I don’t know about all of you, but this has been one of the busiest weeks in video games for me, with balancing game time, World of Warcraft’s newest patch (Patch 9.1) and subsequent Blizzard Summer Sale, the Steam Summer Sale (thanks Valve for emptying my wallet), and a bevy of Apple Arcade releases, I have been writing and reviewing at a break-neck pace, with little time to come up for air. Fresh off of E3, after months of rumors swirling around the interwebs, Nintendo officially took back summer with the announcement of their newest Switch console. The Nintendo Switch (OLED model) doesn’t have any differentiating moniker; it simply is being dubbed the OLED model. I am sure at some point we will have a snarky acronym, but for now, the Switch OLED has been announced to release on October 8, 2021.
Calling your local retailer will prove fruitless, as no preorders have been made available at this time but should be in the next few weeks. The current listed prices for the console, one controller, and a docking station are listed at $349.99 MSRP. They had the traditional matte blue and red controller with a black docking station and have created a clean white version on both the controller and the docking station. It is the first time Nintendo has gone with a white console since its inception back in 1986 and is definitely the one I will be preordering.
The first noticeable difference is the increased screen on the new OLED model. They have increased the size from 6.2-inches to 7-inches, and although this doesn’t seem like a huge difference, it is an increase while still allowing for portability. This is crucial because the system was created with dual functionality and needs to keep that ability for gamers to play on their televisions and still carry it around. The second most noticeable physical change is the expanded stand, which ditches the miniature rectangle “kickstand” for a screen-wide stand that shouldn’t snap off as easily as the previous incarnation. They have also allowed for multi-angle support, rather than the traditional one angle as the previous stand allowed, and can be adjusted.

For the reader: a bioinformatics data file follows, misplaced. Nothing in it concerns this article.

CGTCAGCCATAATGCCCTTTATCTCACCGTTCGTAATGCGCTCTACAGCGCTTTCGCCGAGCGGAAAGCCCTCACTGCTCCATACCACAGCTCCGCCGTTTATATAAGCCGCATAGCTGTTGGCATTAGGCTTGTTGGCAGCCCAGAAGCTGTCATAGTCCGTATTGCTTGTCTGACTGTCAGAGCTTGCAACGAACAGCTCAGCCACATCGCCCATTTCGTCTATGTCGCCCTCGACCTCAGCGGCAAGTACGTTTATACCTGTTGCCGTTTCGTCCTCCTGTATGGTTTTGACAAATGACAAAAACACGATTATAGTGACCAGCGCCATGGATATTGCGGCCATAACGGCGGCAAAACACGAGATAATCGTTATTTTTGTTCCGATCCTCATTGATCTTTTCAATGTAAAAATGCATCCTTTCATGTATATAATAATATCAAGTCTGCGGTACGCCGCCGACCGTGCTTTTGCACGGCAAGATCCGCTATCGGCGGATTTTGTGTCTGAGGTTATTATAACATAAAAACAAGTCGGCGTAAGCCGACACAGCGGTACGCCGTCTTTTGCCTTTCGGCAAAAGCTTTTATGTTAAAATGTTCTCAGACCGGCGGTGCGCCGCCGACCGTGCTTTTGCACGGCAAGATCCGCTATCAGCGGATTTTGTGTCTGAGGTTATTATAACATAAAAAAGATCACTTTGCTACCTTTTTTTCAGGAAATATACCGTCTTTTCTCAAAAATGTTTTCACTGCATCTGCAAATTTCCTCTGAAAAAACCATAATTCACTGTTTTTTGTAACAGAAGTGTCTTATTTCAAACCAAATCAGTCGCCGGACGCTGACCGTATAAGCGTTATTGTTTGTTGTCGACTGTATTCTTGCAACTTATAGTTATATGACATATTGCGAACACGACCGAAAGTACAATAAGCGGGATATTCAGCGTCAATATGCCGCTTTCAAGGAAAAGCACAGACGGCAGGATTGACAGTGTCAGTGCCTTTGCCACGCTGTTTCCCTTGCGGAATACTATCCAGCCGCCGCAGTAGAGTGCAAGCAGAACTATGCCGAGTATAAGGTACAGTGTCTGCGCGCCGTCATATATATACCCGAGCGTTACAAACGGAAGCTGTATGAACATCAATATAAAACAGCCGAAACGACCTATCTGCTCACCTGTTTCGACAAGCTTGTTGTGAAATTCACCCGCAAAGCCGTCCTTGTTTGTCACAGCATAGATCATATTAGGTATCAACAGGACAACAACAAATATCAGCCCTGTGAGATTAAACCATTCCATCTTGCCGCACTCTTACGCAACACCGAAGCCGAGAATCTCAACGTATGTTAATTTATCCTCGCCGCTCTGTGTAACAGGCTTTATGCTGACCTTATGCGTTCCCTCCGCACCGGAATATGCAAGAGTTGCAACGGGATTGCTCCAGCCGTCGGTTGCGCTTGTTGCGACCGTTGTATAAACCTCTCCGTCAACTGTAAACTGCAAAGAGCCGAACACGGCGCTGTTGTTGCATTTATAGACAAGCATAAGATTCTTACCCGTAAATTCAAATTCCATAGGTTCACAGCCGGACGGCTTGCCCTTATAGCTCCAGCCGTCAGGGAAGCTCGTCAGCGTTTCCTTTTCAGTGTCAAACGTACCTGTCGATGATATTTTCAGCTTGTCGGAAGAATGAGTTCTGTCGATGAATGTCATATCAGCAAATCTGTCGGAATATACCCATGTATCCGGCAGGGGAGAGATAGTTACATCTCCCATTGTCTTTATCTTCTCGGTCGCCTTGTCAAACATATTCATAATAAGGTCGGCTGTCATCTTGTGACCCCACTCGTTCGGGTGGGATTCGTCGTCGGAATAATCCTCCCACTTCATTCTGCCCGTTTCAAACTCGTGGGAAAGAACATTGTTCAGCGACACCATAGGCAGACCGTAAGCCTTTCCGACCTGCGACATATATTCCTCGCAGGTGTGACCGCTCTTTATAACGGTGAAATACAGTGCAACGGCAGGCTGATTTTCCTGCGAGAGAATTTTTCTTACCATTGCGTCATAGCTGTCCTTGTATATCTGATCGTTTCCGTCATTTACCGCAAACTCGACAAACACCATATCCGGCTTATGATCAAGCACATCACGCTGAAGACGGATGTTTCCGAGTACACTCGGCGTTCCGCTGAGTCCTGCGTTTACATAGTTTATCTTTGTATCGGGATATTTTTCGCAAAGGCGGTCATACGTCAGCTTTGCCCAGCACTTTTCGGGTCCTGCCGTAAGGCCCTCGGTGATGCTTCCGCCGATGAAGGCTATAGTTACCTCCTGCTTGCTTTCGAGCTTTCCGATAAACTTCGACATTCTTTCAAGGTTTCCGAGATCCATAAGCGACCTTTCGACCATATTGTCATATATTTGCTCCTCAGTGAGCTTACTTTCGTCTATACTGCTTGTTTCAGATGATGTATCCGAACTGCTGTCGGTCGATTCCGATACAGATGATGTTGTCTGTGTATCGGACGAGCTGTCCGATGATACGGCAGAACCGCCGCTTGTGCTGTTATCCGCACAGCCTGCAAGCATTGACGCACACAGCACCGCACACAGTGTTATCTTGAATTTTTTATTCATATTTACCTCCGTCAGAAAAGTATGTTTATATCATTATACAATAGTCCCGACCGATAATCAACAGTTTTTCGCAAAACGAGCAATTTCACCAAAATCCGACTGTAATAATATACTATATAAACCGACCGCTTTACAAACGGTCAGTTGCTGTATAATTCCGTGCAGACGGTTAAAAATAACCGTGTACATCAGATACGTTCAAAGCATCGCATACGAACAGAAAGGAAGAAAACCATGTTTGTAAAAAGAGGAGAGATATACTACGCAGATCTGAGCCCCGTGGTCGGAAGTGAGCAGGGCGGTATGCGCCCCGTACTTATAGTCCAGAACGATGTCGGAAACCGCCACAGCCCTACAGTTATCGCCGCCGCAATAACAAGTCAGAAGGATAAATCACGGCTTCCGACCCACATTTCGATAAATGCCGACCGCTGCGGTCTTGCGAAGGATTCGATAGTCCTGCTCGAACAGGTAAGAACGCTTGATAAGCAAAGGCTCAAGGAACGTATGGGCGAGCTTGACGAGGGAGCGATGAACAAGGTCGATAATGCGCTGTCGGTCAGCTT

On the dock itself, they have a built-in wired LAN port to allow for wired connections to improve quality. For a mobile device, this is amazing because we can simply hook the Switch (OLED Model) into our internet modem and update any games we need to. On the inside, they have increased the internal storage from 32GB to 64GB, which is a slight improvement. The Switch OLED does allow for SD cards still of up to 2TB, but this still feels like a wasted opportunity. I still don’t understand Nintendo’s insistence on not including more onboard storage. iPad models come in sizes starting at 128GB and increasing to 256, 512, and then ultimately one and two terabytes, respectfully.